Moving to the Solomon Islands, Sheilla Funubo explained similar challenges. The Solomon Islands consist of nearly 1,000 islands, and is home to over 600,000 people, with 80% residing in rural areas and the majority living in remote communities. The remoteness of many villages makes it logistically challenging to establish reliable water infrastructure and distribution systems. Sheilla explained that they experienced a high failure rate of community piped water systems due to difficulty planning and mitigating risks, and the absence of Water Committees. Moreover, the Solomon Islands’ vulnerability to extreme weather events, such as cyclones and flooding, further exacerbates the water scarcity crisis.

From various stories and facts above, therefore we need to amplify the voices of the unheard and continue to push for water management where water and sanitation are seen as human rights. The advocacy for public and community-based management and partnership cannot be continued without active, free, and meaningful participation of rightsholders in all water policy including the nexus with food-energy-ecosystem-climate. As Humanis, we believe that problems at the local, national and even global levels – including the issue of climate and water crisis will not be resolved if spaces for discussion and participation are restricted, denied, and manipulated.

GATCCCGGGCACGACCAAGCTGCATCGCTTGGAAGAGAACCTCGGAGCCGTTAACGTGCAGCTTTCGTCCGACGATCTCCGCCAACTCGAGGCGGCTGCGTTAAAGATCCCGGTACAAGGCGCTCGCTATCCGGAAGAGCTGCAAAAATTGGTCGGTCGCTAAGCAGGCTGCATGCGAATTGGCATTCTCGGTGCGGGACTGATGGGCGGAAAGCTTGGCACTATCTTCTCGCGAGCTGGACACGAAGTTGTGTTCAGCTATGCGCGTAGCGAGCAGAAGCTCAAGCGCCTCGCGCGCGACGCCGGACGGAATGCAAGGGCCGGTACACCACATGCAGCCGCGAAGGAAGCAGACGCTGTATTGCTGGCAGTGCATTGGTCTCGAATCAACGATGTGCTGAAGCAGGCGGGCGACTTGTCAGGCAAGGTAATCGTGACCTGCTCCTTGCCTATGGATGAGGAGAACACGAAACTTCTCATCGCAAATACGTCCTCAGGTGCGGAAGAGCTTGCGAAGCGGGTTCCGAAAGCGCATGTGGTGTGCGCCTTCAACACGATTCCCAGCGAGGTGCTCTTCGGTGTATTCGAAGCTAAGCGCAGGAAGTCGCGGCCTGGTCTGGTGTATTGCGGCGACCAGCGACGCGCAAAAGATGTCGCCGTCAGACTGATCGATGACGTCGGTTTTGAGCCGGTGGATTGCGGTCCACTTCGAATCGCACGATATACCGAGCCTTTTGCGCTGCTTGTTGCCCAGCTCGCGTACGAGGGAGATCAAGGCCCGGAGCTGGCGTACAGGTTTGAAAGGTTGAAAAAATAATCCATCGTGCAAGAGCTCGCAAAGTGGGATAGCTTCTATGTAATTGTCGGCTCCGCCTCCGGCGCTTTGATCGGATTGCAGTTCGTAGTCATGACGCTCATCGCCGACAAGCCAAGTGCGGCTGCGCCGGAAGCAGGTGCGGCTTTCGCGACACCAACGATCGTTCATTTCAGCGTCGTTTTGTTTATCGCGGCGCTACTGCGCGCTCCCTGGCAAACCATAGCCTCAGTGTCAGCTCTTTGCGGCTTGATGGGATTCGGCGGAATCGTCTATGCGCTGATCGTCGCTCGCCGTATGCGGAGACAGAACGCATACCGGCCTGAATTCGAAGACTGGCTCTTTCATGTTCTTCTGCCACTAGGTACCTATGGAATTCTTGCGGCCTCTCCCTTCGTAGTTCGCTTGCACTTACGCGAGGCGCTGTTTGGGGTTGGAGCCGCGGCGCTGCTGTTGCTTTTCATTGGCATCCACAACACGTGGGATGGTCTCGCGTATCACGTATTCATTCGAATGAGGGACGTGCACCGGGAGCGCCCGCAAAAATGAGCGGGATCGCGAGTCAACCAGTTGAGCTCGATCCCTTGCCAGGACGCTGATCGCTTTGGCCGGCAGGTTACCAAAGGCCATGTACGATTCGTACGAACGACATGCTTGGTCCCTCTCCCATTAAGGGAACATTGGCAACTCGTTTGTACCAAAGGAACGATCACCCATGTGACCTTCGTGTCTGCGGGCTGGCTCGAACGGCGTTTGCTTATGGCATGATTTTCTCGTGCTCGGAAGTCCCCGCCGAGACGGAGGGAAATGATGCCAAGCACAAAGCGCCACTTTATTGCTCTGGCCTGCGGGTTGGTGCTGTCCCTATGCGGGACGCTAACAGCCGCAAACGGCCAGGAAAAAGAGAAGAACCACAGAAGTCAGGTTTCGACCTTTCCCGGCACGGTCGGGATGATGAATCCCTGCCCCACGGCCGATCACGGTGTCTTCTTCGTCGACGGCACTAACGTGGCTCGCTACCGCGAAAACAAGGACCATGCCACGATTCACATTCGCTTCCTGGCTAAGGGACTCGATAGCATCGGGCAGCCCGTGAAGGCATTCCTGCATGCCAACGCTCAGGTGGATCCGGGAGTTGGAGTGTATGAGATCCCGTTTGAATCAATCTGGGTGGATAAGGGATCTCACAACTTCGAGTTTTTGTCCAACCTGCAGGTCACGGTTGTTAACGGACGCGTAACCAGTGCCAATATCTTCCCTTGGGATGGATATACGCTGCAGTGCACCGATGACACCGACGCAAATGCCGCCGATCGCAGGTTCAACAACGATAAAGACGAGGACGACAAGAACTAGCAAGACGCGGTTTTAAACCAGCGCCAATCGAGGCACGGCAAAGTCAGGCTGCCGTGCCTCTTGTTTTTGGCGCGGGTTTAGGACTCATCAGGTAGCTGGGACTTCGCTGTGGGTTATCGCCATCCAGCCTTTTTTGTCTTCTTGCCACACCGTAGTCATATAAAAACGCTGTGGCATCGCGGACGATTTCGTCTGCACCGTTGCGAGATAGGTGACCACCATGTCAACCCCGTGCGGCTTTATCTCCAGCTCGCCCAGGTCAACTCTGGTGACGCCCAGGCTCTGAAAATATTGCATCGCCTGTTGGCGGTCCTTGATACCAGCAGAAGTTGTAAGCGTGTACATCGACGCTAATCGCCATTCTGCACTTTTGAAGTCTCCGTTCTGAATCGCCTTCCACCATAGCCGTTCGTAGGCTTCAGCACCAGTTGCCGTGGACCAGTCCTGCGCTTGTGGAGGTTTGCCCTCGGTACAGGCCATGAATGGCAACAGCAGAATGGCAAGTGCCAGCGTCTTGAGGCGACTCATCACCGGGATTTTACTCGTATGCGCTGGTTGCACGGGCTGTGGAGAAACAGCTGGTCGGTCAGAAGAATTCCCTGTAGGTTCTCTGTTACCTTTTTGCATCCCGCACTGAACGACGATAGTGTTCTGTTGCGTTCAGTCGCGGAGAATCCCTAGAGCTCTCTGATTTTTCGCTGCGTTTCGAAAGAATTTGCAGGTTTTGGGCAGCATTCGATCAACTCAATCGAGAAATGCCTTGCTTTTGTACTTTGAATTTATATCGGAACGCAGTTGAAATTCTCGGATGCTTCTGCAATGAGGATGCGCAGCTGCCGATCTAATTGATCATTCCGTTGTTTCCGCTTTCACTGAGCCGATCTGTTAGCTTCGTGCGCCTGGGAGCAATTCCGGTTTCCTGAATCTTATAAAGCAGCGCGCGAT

[1] and

[2] Statement of the People’s Water Forum (2024). Accessed from

[3] Water, U. N. “Water and climate change.” The United Nations World Water Development Report (2020)

[4] Koncagül, Engin, Richard Connor, and Valentina Abete. “The United Nations World Water Development Report 2024: water for prosperity and peace; facts, figures and action examples.” (2024).

[5] N. Bieber, J.H. Ker, X. Wang, C. Triantafyllidis, K.H. van Dam, R.H.E.M. Koppelaar, N. Shah

Sustainable planning of the energy-water-food nexus using decision-making tools

Energy. Pol., 113 (2018), pp. 584-607, 10.1016/j.enpol.2017.11.037

[6] Léah Khayat & Diego Jara. (2021) An Insight into the cultural and spiritual value of water. IUCN Environmental Law Center. Accessed from: